Twenty odd years before the Camden neighborhood shooting, the violence of Al Capone and his cohorts ushered in important gun legislation: starting in 1934, all gun sales had to be recorded in a national registry.
Four years later, FDR prohibited the sale of guns to individuals indicted or convicted of violent crimes and began requiring that interstate gun dealers obtain a license to sell.
Over the next thirty years, legislation continued to tighten restrictions on civilian gun use, with the most substantial revision of the laws coming after the assassination of President John F. Kennedy by Lee Harvey Oswald.
Oswald purchased the rifle he used from the NRA’s mail-order catalog, leading Congress to pass the Gun Control Act of 1968, which prohibited the sale of guns by mail-order and raised the age of legal purchase to 21. It also banned all convicted felons, drug users, and individuals found mentally incompetent from owning a gun.
At this point, the NRA didn’t even oppose the ban on ordering guns from their catalog. Said NRA Executive Vice President Franklin Orth during the committee hearings:
“We do not think that any sane American, who calls himself an American, can object to placing into this bill the instrument which killed the president of the United States.”
The Rise Of The National Rifle Association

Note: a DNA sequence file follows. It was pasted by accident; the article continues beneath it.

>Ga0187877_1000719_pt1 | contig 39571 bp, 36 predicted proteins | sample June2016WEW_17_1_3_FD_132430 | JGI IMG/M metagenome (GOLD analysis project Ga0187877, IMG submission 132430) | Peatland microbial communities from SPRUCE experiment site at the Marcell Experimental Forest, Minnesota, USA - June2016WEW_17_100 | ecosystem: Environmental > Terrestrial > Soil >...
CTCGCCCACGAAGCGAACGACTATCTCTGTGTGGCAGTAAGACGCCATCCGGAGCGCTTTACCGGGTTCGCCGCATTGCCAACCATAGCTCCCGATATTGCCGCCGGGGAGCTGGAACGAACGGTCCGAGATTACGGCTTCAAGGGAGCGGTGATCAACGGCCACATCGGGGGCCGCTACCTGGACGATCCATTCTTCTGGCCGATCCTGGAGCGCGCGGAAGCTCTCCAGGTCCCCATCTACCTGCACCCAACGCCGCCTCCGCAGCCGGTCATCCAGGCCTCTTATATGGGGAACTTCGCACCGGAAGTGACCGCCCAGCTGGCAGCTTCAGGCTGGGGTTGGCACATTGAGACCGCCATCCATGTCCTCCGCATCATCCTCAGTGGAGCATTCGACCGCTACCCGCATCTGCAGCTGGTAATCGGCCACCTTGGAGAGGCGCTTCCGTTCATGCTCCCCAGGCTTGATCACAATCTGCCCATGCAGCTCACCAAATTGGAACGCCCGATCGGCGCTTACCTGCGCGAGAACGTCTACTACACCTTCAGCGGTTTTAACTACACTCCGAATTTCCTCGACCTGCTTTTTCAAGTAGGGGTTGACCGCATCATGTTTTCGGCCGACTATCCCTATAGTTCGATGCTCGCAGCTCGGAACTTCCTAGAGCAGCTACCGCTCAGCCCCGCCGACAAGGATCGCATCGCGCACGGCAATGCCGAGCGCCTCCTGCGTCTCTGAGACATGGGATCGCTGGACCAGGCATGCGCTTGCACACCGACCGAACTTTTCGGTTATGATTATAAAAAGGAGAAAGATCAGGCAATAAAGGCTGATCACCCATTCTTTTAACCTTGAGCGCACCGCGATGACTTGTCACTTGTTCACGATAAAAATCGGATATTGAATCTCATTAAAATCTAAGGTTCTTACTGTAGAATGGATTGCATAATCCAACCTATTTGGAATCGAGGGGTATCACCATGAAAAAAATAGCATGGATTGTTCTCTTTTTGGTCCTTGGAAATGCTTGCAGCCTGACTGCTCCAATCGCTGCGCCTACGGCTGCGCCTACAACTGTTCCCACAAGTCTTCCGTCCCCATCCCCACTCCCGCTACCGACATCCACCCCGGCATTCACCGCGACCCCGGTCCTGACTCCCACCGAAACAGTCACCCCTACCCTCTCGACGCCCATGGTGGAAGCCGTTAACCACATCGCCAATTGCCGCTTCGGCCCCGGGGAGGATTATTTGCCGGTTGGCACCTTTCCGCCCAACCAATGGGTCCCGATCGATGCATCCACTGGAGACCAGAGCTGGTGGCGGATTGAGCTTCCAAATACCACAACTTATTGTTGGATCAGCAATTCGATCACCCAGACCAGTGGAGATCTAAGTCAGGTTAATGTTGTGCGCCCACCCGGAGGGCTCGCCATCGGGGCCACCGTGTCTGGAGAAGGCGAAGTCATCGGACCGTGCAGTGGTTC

Over the next twenty years, though, the NRA changed its tune, and the history of gun control in America took a dramatic turn once again.
In the 1980s, the NRA lobbied to equate gun ownership with American freedom and used its sizable influence to pressure politicians into supporting its causes.
It suggested that the restrictions imposed by the Gun Control Act of 1968 unfairly penalized law-abiding citizens for minor regulatory infringements, rather than protecting them.
Lobbying hard for the 1986 Firearms Owners’ Protection Act, which repealed many of the mandates set forth by the Gun Control Act of 1968, the NRA succeeded in enacting a largely self-enforcing, comparatively lax set of regulations that included the reintroduction of interstate sales of firearms and a reduction in the number of gun dealer inspections.
The new law also prohibited the United States government from keeping a national registry of gun owners.
Central to the NRA’s argument was the Second Amendment, which reads as follows: “A well regulated Militia, being necessary to the security of a free State, the right of the people to keep and bear Arms, shall not be infringed.”
The NRA leadership interpreted this to mean that all individuals have a right to bear arms.
This stands in contrast to another school of legal thought, which interprets the amendment to mean that a state has a right to defend itself with the use of a militia made up of citizens with firearms — an understanding that doesn’t offer a carte blanche to any citizen who wants any kind of gun.
The History Of Gun Control In America In The Modern Age
And so the tug of war that is the modern debate over gun control began.
In 1993, background checks were instituted as a precursor to gun ownership, which came as part of The Brady Handgun Violence Prevention Act.
This act was named after James Brady, a man shot by John Hinckley Jr. during a 1981 attempt to assassinate Ronald Reagan. Hinckley purchased the gun at a pawn shop using a false address after he had been arrested days earlier for trying to board an airplane with several handguns.
Under the new law, background checks were logged in the National Instant Crime Background Check System (NICS), which is maintained by the FBI. If a person met one of the following criteria, he or she would not be able to purchase a firearm: